While Phaedrus had spoken from the point of view of the beloved, in defense of the god Eros as a pathway to virtue (courage and manliness), Pausanias, the old lover, posits a new thesis that all love does not merely lead to virtue. Instead he identifies that it is the behavior of the lover that is the determining factor in the question of virtue. He says there are two kinds of love -noble and base, and it may vary depending on how one behaves when in love. Pausanias is a defender of pederasty, an apologist for the lover, not the beloved, and his interest is with the laws to promote and defend the lover.
On the one hand, Pausanias’s speech is a praise and a defense of Athenian nomos, law or custom, but on a much deeper level it is a call to change the Athenian laws to protect and defend lovers, perhaps here read as “lust” over and against the beloved. Unlike Phaedrus, he is silent on the question of self-sacrifice for love, what the Romans might have called “passionate” love, and what Phaedrus calls virtue. Love compels men to virtue, but Pausanias argues that not all acts of compulsion for love are committed virtuously.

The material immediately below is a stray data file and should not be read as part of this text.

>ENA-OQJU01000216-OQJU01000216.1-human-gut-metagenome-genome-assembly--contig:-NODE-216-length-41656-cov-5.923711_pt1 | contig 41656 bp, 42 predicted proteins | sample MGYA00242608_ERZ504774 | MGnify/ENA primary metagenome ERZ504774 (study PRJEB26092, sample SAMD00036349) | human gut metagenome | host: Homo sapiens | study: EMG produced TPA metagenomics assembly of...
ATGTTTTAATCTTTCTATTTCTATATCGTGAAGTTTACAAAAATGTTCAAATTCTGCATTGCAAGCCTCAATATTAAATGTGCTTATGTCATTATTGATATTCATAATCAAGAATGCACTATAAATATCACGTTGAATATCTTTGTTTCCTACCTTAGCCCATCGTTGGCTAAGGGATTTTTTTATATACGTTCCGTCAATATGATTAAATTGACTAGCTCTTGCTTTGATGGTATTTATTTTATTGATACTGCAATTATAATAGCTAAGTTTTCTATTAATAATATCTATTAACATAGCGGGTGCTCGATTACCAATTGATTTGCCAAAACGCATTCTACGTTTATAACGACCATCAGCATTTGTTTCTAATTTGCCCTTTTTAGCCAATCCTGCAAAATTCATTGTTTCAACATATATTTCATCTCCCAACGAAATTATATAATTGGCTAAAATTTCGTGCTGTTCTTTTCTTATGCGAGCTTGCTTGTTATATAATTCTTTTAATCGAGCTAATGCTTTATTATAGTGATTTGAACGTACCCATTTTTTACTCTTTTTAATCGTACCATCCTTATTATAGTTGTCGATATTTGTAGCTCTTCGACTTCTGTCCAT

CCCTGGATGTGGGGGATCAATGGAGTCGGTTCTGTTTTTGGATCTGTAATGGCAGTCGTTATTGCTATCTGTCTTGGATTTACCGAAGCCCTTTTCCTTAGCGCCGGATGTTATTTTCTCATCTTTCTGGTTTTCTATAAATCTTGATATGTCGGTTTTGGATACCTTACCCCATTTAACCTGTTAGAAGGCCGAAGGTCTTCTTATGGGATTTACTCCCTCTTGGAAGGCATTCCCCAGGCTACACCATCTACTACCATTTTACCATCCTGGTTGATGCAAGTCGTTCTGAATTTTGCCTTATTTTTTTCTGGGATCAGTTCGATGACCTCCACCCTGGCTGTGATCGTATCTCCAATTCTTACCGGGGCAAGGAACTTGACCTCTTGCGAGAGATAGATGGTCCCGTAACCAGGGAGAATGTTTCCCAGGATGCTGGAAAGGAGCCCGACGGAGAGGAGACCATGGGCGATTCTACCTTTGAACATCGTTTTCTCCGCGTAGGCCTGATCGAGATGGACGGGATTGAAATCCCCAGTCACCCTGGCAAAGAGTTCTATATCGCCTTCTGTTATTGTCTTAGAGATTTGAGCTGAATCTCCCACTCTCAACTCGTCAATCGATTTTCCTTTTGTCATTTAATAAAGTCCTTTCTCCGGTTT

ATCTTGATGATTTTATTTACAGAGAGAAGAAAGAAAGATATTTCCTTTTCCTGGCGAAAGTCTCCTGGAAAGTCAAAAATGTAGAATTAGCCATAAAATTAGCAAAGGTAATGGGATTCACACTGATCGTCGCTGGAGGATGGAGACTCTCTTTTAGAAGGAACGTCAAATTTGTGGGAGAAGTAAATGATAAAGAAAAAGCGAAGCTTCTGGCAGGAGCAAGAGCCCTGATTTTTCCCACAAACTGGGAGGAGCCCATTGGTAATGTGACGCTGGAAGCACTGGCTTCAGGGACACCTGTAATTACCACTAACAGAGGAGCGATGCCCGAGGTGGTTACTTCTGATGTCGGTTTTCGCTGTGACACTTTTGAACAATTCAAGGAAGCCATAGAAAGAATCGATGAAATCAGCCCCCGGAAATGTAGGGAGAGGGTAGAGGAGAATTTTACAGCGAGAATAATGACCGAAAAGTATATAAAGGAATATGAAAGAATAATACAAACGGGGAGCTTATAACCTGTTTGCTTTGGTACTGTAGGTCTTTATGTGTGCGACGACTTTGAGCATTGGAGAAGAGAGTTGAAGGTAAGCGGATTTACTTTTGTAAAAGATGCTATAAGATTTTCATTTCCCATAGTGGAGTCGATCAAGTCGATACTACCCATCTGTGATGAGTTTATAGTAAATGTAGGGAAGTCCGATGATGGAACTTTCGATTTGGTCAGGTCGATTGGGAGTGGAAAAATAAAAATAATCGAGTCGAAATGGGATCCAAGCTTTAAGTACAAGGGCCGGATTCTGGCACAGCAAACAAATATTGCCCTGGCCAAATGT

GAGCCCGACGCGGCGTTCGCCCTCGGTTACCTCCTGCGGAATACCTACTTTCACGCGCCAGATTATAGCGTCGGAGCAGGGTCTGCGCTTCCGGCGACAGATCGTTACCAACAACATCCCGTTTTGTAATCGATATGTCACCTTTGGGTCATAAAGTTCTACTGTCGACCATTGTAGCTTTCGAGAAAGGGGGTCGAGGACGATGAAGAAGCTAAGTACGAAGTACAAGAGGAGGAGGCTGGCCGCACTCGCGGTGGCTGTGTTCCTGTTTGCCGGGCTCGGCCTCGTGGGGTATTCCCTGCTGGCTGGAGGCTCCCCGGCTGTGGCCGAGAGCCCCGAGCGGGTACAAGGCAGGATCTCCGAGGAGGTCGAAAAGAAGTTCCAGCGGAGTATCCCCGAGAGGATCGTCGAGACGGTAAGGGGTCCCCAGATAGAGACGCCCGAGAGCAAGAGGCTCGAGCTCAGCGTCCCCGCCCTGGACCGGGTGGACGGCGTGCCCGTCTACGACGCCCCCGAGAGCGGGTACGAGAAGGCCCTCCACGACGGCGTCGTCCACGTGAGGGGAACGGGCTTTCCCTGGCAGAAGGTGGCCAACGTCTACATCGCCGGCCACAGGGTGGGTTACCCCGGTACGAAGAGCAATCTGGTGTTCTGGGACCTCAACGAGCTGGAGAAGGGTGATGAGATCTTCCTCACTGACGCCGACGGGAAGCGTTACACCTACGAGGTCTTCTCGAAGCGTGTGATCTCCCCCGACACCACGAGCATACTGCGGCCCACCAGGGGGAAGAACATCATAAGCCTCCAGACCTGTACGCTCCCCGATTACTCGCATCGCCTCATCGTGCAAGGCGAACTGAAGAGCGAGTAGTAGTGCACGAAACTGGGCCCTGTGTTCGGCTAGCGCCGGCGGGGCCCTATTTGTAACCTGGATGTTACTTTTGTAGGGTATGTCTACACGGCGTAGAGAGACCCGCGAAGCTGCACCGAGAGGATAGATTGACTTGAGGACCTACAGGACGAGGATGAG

Phaedrus, as a beloved and a defender of beloveds, is satisfied with the law and therefore he provides us with the shortest speech. However Pausanias is a lover who must compete with others and therefore he must draw upon the recourse of the law for external support over and against his more attractive counterparts. Pausanias gives us the longest speech. He must perfect and extend the law to make it better for him, as a lover.
Pausanias is a greedy person, in his apology for pederasty, and is a defender of the most “rational” form of love. The lover must be allowed to do as he wishes, as it is for the good of the younger boys to look upward, as they might have at a hero, in order for the act of love to be virtuous or base. Erixymachus will take up this theme in the next passage.